– J R Miller –
“Give us this day our daily bread.” There is a limitation in this petition. In the other form of the prayer, in Luke, the words vary somewhat, “Give us day by day our daily bread.” In Matthew, it is a prayer only for the one day – with no thought of tomorrow. In Luke, the prayer takes in other days – but only as they come, one day at a time. In both forms we are taught to pray for only the bread of one day.
There is a deep lesson in this teaching. Life is not given to us by the year or the month – but by single days. Night is the horizon which bounds our vision; we see not the morrow, and we are to confine our thought and concern, to the little space between the rising and the setting of the sun. This does not forbid forethought – the Bible encourages wise and proper care for the future. But all we are authorised to ask God – to give us what is enough for the present day. Even if in the evening our last crust is eaten and there is nothing in store for tomorrow, we need not be afraid, nor think that God has forgotten us. When the morrow comes, we may ask for the morrow’s own bread – and know that God will hear us and answer our prayer in the right way.
Here again we are taught that wonderful lesson of living a day at a time – a lesson which runs through all the Bible. It would save us an immense amount of worry and anxiety – if we could really learn this lesson. It is trying to carry tomorrow’s burden along with today’s burden – which breaks people down! Anybody can do one day’s tasks in a single day, or endure one day’s struggle; but that is enough for anyone! That is all God that intends anyone to carry – just one day’s burden.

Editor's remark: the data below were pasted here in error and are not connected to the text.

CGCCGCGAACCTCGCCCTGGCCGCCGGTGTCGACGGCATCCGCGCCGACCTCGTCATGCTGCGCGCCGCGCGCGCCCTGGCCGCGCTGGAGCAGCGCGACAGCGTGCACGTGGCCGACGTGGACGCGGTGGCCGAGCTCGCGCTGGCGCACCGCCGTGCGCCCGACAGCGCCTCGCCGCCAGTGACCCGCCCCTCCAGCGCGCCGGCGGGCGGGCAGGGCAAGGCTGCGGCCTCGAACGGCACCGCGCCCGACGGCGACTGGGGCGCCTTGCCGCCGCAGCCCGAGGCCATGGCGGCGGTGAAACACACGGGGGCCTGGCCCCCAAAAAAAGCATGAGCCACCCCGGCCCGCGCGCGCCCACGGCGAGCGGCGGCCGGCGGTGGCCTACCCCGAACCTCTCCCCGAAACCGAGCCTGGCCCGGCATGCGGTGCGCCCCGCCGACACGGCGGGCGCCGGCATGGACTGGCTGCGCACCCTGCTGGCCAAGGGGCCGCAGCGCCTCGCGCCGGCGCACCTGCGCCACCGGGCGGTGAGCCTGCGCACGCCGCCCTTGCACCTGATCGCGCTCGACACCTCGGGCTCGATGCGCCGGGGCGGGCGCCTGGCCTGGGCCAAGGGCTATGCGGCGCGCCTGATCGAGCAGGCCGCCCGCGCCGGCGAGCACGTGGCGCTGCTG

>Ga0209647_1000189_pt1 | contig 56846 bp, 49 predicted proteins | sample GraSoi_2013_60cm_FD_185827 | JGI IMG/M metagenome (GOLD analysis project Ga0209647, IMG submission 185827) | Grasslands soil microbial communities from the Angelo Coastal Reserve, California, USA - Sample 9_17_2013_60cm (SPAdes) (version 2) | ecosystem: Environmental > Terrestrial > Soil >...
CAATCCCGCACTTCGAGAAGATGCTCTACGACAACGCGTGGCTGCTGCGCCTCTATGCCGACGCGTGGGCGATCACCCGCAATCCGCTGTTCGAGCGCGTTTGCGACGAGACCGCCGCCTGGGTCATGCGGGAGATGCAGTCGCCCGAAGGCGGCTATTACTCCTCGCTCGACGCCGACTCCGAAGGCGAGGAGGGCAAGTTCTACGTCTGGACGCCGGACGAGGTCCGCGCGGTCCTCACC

“Give us this day our daily bread.” There is a special suggestiveness in the word OUR. “Give us our bread.” First, it becomes ours only through God’s gift to us. But there is something else also implied – the bread must be earned by us before it is properly ours. It is clearly taught in the Scriptures that everyone must work for his own bread. This was the law of the unfallen state in the Garden of Eden, and it is no less the law in the kingdom of redemption. Of course this does not apply to little children who are too young to work; or to the old who are too feeble; or to the sick who are incapacitated for work – all such come under God’s special care and will not be forgotten. But all who are able to work must do so – or the bread they eat is not rightfully their own: “If any would not work,” says the Apostle Paul, “neither should he eat” (II Thess 3: 10).
The bread must be earned also – in ways which have the divine approval. If a man steals his daily bread it is not his – he has robbed God and robbed his fellow-man, and there is a curse on what he eats! Money gotten in fraudulent transactions, or by any dishonest means, has not been righteously earned, and God's blessing cannot be invoked upon it by any form of prayer. Imagine a gambler, for example, living on the fruits of his sin – asking God to give him, with a blessing, the bread on his table! Imagine a saloon-keeper, who has earned his bread by selling strong drink which has brought ruin upon lives and homes, asking God to bless his daily bread! God’s bread can become ours with a blessing – only when it is earned in honest ways. While, therefore, we toil to earn our bread – we must keep ourselves “unspotted from the world” (Jas 1: 27).